United Launch Alliance "scrubbed" and delayed a military rocket launch that was scheduled to lift off Sunday — after a leak was found in the fuel ground storage system.

The launch provider initially said on Twitter that the Atlas 5 rocket launch would be rescheduled for Monday, but then tweeted that employees needed more time to evaluate the fuel issue. The new launch date is Tuesday, Dec 7.

"During initial operations, a leak was discovered in the Rocket-Propellant-1 (RP-1) ground storage system," ULA tweeted Saturday after the launch was scrubbed.

On Monday, it added that the "team repaired the ground storage system but will require additional time to verify the sample integrity of the fuel prior to tanking operations."

According to SpaceFlightNow, the RP-1 fuel mentioned in ULA's tweet is a highly-refined rocket-grade kerosene fuel used on the Atlas 5 rocket’s first stage. The team will need to inspect the ground storage even though it's repaired to make sure the kerosene isn't contaminated.

Given that ULA boasts a high success rate, it's probably par for the course that it's taking extra precautions. ULA says on their site that it's handled more than 145 consecutive launches since 2006.

"This will be the 90th launch of the Atlas V rocket," a press release about the postponed mission said. "To date ULA has launched 146 times with 100 percent mission success."

The team may well have avoided a catastrophe by finding the fuel leak, and it's probably also a good sign they're taking the appropriate amount of time to get things right since this is a complicated launch.

"STP-3 is a unique mission as the Atlas 5 will deliver STP-3 directly into Geosynchronous Equatorial Orbit (GEO). This is a highly complex orbital insertion," ULA vice president of Government and Commercial Programs Gary Wentz said in the press release. "This is our longest mission to date at seven hours and 10 minutes until final spacecraft separation. We are proud to work alongside our mission partners to prepare to launch this challenging mission and thank them for their outstanding teamwork."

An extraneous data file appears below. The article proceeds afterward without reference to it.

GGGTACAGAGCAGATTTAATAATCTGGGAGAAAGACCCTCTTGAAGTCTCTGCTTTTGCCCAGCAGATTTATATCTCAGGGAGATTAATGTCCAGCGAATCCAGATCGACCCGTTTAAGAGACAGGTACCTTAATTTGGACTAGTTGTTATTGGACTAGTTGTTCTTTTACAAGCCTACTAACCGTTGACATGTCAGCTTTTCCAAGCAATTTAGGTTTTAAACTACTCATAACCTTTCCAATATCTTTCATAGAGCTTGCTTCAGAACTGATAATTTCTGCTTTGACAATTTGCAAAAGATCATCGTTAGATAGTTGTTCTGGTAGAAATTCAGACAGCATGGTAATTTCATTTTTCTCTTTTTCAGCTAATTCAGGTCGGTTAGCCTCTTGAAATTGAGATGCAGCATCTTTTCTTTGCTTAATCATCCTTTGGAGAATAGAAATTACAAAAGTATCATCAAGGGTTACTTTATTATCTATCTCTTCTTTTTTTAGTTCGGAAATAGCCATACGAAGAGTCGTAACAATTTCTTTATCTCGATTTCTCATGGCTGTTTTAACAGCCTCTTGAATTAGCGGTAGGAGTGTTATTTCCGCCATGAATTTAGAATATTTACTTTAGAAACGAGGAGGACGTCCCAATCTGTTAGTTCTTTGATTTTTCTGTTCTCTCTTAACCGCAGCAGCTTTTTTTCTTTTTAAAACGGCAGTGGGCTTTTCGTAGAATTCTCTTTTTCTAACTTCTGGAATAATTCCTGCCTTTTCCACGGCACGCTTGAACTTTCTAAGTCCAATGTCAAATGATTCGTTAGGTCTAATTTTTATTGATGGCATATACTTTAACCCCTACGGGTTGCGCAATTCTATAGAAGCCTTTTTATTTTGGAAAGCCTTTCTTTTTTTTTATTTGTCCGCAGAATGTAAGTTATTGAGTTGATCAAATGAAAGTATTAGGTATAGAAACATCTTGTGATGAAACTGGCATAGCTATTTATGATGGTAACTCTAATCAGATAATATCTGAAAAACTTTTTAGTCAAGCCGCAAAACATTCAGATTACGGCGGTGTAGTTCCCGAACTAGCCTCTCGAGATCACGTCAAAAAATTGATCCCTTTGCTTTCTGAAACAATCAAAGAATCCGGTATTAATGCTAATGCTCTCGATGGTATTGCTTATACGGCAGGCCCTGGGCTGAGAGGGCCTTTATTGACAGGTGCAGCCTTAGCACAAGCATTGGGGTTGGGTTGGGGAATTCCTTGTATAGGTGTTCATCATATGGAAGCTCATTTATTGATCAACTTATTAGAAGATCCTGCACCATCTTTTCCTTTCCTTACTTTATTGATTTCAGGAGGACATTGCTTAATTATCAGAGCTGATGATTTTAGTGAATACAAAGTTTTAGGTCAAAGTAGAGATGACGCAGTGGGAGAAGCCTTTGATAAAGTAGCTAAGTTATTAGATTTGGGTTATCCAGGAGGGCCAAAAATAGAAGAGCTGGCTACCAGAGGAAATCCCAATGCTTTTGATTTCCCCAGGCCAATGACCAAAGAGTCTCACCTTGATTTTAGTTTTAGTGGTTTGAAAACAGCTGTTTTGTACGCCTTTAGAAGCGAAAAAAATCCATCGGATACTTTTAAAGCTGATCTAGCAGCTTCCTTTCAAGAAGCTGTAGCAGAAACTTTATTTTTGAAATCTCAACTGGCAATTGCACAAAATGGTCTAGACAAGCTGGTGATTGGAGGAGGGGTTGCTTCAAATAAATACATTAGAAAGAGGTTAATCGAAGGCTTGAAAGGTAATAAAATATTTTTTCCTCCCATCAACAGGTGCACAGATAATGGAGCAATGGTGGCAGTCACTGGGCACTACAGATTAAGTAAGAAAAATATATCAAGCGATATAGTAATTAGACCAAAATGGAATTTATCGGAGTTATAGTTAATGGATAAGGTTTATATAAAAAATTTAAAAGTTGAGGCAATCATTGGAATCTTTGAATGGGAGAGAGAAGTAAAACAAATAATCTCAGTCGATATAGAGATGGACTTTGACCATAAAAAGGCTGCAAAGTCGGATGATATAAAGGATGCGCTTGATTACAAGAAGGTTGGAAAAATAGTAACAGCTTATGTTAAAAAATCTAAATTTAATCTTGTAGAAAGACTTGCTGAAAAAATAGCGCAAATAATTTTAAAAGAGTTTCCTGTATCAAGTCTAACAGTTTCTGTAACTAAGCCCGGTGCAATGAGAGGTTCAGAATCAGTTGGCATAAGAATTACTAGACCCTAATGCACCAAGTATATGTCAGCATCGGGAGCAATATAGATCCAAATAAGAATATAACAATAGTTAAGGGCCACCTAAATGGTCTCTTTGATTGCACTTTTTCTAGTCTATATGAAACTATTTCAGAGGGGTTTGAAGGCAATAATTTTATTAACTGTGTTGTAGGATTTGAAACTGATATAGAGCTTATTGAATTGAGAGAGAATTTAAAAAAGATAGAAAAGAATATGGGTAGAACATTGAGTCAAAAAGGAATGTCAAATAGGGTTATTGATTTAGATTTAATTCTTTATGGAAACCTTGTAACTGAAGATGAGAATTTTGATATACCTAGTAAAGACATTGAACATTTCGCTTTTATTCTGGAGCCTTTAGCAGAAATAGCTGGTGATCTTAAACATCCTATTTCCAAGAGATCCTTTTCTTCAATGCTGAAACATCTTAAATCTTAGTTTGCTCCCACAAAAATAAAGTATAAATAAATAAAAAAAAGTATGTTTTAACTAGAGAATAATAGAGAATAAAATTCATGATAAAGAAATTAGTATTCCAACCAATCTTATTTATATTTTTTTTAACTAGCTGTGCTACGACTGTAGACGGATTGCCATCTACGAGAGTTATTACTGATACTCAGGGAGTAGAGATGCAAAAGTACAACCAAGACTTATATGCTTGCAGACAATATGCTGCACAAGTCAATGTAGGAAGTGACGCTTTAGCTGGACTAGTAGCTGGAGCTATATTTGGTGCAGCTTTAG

It doesn't sound like the team was expecting problems, but that they knew the launch could be complicated and would require teamwork and precision — both key skills to have on hand in the event of a fuel leak.

SFN reports the launch was set to carry two Space Force satellites with technological prototypes and experiments into orbit, launching from the Cape Canaveral Space Force station in Florida. The mission was sponsored by the military’s Space Test Program, which oversees some of the Defense Department's space missions. SFN says the military didn't disclose details about the satellites or what they'll be testing, but included communications, space domain awareness and space weather monitoring among their primary objectives.

Another satellite, the Long Duration Propulsive ESPA, or LDPE 1, will also be headed into orbit with the Atlas 5. According to SpaceNews, LDPE will help pave the way for future missions in orbit and is equipped with its own propulsion system.

"We call the LDPE our 'freight train to space,'" Col. Heather Bogstie, senior materiel leader of the rapid development division at SMC, said in a video at the Small Satellite Conference earlier this year. “We hope to launch these once a year, funding permitting, and get capabilities on orbit in a rapid fashion.”

It looks like a crisis was averted, and rocket watchers will still be able to see the launch Tuesday.

More on space exploration: Chinese Rover Exploring What Appears to be a Cube-Shaped Object on Moon

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